All extraordinary expenses are normally divided as are medical and dental not covered.
Not that this is the case with momsdaughter, and no disrepect intended, but in most cases I’ve seen, the custodial parent assumes that the child support should cover all the needs of the child and does not factor in that he/she should be contributing to that total amount. If you run the calculator, you can see the amount divided up. If the guidelines say that it takes $400 per month for one child based on incomes, and the division of this amount is 60% non-custodial/40% custodial, then the custodial parent would receive $240 per month because the remaining amount ($160) would be the responsibility of the custodial parent.

You provide for the child while they are in your care, but if you are the non custodial parent, the clothing, school lunches, etc. should not be your responsibility. In providing things for your child/children while they are in your care, you make the child more comfortable and feel more welcome…just MHO though…


#9

Stepmother:

You have stated that child support is based on the income shares model which it is. If the total cost of raising a child per month is 400 and the custodial parent receives 240.00 of this, then why is it that school lunches, clothing, etc. should be fully provided by the custodial parent? Where’s the other 160.00 going? To the non-custodial parent to help the non-custodial parent pay routine bills? Why then wouldn’t the primary caregiver get 100% of the amount if the custodial parent is responsible for paying for everything? Both parents are responsible for the cost of raising a child. Child support should be in place to help the child maintain the same standard of living enjoyed while the parents were married. There are two households now. The amount of child support is based on a percentage of what it takes to raise that child. Where’s the other part of the percentage going if the custodial parent has to pay 100%?


#10

Child support covers the reasonable needs of the minor children based on the total incomes of the parents and the amount of time the child spends with each parent.

Factored into the amount of child support is the costs of health insurance, work-related child care, and sometimes extraordinary expenses. The guidelines presume that the amount awarded takes care of expenses for the children while they are with each parent. If there is an unequal balance of funds going towards the children’s reasonable needs, either party may move to deviate from the Guideline amount.



#11

[quote=“momsdaughter”]Stepmother:

You have stated that child support is based on the income shares model which it is. If the total cost of raising a child per month is 400 and the custodial parent receives 240.00 of this, then why is it that school lunches, clothing, etc. should be fully provided by the custodial parent? Where’s the other 160.00 going? To the non-custodial parent to help the non-custodial parent pay routine bills? Why then wouldn’t the primary caregiver get 100% of the amount if the custodial parent is responsible for paying for everything? Both parents are responsible for the cost of raising a child. Child support should be in place to help the child maintain the same standard of living enjoyed while the parents were married. There are two households now. The amount of child support is based on a percentage of what it takes to raise that child. Where’s the other part of the percentage going if the custodial parent has to pay 100%?[/quote]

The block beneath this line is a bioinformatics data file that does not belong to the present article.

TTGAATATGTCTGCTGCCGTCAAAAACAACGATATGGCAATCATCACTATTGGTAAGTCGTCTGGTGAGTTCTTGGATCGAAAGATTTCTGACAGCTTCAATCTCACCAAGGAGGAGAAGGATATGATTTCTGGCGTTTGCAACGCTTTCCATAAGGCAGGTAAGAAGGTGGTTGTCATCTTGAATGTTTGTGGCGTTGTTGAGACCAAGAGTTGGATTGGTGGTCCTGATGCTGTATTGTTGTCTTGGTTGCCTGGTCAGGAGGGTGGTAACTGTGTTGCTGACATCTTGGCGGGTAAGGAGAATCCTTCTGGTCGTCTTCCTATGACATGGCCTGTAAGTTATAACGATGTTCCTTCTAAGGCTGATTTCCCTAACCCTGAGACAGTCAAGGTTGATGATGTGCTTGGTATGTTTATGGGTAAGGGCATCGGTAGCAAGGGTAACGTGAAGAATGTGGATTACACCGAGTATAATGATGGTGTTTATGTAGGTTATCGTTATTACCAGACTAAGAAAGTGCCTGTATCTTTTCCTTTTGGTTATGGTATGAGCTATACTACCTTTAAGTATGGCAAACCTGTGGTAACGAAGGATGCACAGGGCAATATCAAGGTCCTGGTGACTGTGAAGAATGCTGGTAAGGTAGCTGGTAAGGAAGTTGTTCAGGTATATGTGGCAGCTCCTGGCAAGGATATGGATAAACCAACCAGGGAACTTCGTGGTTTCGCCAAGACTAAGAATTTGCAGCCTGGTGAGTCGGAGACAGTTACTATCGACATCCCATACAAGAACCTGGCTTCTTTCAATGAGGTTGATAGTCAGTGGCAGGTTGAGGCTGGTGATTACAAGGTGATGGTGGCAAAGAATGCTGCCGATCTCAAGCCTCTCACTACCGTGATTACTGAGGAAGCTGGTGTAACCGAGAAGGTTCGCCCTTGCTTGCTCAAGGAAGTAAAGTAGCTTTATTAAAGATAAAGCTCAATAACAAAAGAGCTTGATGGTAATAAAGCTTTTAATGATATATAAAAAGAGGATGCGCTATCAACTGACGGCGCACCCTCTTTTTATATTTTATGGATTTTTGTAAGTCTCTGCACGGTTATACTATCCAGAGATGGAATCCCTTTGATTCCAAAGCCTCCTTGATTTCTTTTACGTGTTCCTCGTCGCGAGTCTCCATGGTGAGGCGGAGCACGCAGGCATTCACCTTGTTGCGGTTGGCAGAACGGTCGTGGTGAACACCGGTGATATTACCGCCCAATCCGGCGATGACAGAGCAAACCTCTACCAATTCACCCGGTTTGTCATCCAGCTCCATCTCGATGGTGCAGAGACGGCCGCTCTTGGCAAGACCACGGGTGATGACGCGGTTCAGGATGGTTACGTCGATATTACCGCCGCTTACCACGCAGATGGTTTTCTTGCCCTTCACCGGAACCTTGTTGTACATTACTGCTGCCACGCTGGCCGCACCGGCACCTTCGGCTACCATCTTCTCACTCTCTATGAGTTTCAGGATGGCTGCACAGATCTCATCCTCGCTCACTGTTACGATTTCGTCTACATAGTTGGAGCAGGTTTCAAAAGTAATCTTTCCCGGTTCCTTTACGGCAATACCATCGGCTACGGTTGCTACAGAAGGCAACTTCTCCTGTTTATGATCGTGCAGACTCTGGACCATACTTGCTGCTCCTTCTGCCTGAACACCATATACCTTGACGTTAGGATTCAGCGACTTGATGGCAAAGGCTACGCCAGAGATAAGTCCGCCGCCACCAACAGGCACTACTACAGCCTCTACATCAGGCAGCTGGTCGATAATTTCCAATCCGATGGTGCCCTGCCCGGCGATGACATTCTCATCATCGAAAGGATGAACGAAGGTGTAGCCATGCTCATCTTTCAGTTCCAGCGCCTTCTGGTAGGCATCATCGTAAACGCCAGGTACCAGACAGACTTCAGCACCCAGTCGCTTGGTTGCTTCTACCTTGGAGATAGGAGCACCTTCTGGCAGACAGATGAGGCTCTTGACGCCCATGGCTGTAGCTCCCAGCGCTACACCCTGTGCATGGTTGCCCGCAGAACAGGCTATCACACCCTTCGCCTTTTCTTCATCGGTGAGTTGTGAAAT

I think you are misunderstanding my explaination. In that scenario the $160 is coming FROM the custodial parent towards the total amount ($400) that it takes to raise the child per month.
The guidelines say that it takes ($400) per month to raise a child. Based on income and # of overnights with each parent, you have your child 75% if the time. Your share of the financial responsibility is less because your income is lower and you have more nights with the child. The non-custodial parent pays you the difference. Take the $160 you (the custodial parent) pays towards the balance and the $240 the non-custodial parent pays in child support and it equals out to the total amount that the guidelines say it takes to raise a child for a month with specific incomes…
Both parents ARE responsible for the cost of raising a child and that is why one parent pays child support to the other. It’s not the custodial parent paying 100%. They are being awarded child support which is the difference in their financial responsbility to the child and the guidelines.
Child support should not cover everything for the care and maintenance of the child, just as it is not the responsibility of the custodial parent to cover all the costs.

Granted, normally it takes more than the guidelines state to raise a child, regardless of how much is figured into the worksheets. There’s always something that comes up that is not under one of the categories normally associated with being covered. Realistically, there is always something else that comes up and could be requested to split the cost of…but legally, after child support, the only things the non-custodial parent is partially responsible for is medical and dental not covered, such as co-pays.
The courts do not care if you can’t pay your routine bills…the court do not care if you have to work 3 jobs to make ends meet. As long as the child is taken care of. There is no way to maintain the standard of living any family had prior to separation and divorce. The standard of living changes drastically, sometimes it’s better, but there are almost always sacrifices.